Let’s talk about... Star Trek: Picard

by Allen Stroud, Jane Clewett, and Louis Calvert

Let’s talk about… Star Trek: Picard
April 13, 2020 Allen Stroud, Jane Clewett, Louis Calvert

Star Trek: Picard began airing on Amazon Prime in January, bringing back the much-loved character more than a decade after his last screen appearance. We discuss the latest iteration of one of television’s most durable franchises. This article will contain spoilers.

 

Jane: 

My first thought was simply that the show looks incredibly good. It’s not just that the CGI is cutting edge; the cinematography is more complex and engaging than the functional camera work I associate with classic Star Trek series. From the vineyards of Château Picard to the open vistas of space, everything looks handsome, polished, and convincing.

 

Louis: 

I’m feeling conflicted! As a Star Trek superfan I love all Trek in one way or another, but I found myself somewhat wary of Picard. The first episode left me with the distinct impression that the showrunners are heavily playing off nostalgia, and instead of creating a new Star Trek I felt like I was watching a fairly generic (but amazingly well-made) sci-fi show that featured Sir Patrick Stewart painfully easing his way around the set. 

 

Allen: 

Star Trek: The Next Generation (TNG) always left a polished but distant impression on me. The better Kirk films were much more visceral and passionate. However, with Star Trek: Nemesis, I began to feel the TNG film franchise was going in the right direction in terms of macro (big) plot and micro (character) plot. Picard picks up from where that left off, which I think is the right choice for the franchise. Hopefully, it can get out of its own way this time and deliver something fantastic.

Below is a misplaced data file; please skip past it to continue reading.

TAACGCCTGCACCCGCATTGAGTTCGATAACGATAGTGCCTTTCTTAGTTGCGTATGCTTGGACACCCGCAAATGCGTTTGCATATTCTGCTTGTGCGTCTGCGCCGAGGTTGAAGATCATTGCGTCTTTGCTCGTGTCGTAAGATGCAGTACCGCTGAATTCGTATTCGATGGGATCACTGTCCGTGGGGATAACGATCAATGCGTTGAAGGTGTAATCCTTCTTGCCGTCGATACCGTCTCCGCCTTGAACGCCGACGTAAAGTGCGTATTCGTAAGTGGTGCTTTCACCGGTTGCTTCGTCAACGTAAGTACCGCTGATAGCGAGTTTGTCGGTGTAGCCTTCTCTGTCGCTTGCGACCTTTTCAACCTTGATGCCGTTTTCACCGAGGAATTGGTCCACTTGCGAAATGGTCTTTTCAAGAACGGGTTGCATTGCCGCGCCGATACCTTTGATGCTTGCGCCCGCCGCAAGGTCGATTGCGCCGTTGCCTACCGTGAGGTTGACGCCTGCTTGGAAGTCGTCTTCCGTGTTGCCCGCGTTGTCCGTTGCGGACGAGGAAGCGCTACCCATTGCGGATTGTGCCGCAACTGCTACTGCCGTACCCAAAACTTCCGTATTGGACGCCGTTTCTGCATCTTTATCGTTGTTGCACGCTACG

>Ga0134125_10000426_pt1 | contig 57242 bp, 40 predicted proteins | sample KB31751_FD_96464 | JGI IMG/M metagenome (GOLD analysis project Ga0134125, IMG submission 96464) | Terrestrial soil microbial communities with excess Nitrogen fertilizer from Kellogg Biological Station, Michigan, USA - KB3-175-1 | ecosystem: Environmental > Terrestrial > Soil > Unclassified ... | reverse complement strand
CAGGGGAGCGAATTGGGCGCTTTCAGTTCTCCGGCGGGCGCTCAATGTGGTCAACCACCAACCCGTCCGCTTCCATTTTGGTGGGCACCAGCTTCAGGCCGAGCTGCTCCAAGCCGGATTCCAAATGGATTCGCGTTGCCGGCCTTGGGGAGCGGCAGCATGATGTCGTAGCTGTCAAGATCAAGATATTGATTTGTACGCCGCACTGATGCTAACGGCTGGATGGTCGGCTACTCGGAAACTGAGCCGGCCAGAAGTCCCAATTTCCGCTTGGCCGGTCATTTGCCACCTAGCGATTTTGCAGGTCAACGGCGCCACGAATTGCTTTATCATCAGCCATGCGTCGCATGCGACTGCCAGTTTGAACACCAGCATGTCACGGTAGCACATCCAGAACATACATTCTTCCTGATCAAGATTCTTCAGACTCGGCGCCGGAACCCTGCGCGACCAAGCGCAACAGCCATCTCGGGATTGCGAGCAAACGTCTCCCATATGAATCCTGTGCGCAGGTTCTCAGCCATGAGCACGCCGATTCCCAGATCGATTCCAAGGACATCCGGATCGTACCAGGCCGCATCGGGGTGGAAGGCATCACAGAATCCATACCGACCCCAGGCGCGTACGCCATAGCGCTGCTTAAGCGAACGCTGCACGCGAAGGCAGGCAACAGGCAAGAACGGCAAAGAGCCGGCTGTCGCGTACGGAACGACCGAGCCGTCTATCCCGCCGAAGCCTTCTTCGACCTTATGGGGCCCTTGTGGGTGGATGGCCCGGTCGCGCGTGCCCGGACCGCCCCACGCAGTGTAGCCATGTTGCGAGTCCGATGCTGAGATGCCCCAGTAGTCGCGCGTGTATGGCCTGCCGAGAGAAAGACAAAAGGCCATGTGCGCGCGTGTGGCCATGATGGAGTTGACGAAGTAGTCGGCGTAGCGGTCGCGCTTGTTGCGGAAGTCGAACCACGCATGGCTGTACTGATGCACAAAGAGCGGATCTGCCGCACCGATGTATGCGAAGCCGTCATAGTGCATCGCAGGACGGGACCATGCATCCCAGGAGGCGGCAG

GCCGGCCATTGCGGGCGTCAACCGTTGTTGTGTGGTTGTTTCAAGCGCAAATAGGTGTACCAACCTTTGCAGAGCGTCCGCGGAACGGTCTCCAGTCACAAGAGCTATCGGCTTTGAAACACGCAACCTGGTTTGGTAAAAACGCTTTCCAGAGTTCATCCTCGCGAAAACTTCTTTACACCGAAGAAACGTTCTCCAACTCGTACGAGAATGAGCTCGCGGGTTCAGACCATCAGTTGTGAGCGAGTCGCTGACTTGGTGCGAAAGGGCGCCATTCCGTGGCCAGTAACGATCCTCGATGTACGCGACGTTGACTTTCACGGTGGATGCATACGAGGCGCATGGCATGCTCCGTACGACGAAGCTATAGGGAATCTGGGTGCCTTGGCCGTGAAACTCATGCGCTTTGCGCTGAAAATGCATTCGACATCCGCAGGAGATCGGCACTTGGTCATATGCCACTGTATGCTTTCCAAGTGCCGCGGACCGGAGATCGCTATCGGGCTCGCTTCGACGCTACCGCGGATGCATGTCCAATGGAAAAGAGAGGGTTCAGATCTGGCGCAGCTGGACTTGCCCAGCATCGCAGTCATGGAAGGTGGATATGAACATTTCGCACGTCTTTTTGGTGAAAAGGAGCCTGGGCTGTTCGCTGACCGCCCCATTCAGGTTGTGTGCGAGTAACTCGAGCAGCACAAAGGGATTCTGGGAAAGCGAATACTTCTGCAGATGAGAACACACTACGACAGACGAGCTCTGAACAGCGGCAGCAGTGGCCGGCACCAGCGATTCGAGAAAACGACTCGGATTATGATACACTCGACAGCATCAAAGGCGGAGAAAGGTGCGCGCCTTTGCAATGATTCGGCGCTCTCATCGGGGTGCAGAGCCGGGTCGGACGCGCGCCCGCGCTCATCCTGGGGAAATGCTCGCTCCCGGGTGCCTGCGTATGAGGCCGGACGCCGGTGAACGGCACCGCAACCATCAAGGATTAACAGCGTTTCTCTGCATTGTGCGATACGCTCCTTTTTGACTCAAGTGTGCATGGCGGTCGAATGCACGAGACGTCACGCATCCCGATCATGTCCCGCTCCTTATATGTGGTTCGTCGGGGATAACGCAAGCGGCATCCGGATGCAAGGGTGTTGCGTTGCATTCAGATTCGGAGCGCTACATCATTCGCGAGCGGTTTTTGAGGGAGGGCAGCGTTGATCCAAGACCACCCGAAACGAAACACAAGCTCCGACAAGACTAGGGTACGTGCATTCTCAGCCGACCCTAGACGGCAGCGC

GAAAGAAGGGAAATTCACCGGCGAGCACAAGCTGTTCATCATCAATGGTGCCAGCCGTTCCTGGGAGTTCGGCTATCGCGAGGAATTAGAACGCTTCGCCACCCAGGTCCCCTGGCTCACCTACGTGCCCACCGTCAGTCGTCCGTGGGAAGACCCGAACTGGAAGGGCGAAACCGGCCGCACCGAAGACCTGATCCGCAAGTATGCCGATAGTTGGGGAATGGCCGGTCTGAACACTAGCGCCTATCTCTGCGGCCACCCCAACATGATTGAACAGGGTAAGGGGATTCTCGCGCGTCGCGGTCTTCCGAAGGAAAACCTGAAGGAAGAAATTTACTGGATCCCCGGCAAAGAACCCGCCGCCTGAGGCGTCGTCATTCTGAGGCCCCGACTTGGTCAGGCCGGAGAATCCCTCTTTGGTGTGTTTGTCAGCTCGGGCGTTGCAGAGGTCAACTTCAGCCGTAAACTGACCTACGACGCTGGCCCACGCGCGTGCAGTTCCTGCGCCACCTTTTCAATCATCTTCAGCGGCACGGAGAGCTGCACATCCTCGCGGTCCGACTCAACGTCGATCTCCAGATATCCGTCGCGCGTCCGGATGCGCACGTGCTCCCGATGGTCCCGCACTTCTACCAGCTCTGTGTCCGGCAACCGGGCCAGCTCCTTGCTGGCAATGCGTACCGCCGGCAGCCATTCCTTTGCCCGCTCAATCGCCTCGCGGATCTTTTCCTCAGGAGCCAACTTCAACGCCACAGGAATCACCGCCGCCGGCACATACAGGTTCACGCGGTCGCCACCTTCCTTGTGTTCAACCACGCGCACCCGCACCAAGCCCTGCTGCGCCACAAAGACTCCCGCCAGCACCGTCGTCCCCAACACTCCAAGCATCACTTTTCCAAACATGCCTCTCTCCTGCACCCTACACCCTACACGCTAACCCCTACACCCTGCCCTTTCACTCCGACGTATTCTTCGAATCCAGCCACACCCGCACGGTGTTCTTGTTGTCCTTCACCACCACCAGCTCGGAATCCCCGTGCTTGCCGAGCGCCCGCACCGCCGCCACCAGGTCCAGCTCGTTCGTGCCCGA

Jane: 

It’s obvious that this is a darker take on the Star Trek universe than TNG. Star Trek is widely regarded as the most utopian of the big science fiction properties, but at this point the franchise has spent more time subverting Gene Roddenberry’s idealised future than playing it straight, and Picard looks set to continue this trend. The series dwells on the mistakes and prejudices of Star Fleet and the wider Federation which led to Picard’s resignation, as well as hinting at subversion from within; at the time of writing we still don’t know how far he may reconcile with his former employer or change it for the better.

 

Louis: 

There are definitely interesting moments, and hints of characters and themes I’d love to get to know more about (the Romulan couple living with Picard, for example). The series seems to be focusing on synthetic human rights and Picard working to correct the course of the Federation after it’s strayed. I can’t say it’s broken any new ground in terms of the themes so far, but I still hope to be surprised!

 

Allen: 

The connections of the plot to all the previous incarnations of Trek are a sign of some really good writing. There’s less of a digitally austere aesthetic, which is a massive positive. I also like that the show isn’t using a contained episode structure. In TNG we got an occasional two-parter with some overarching elements, but series writing has moved on and the streaming medium allows writers to develop stories over a longer period.

 

Jane: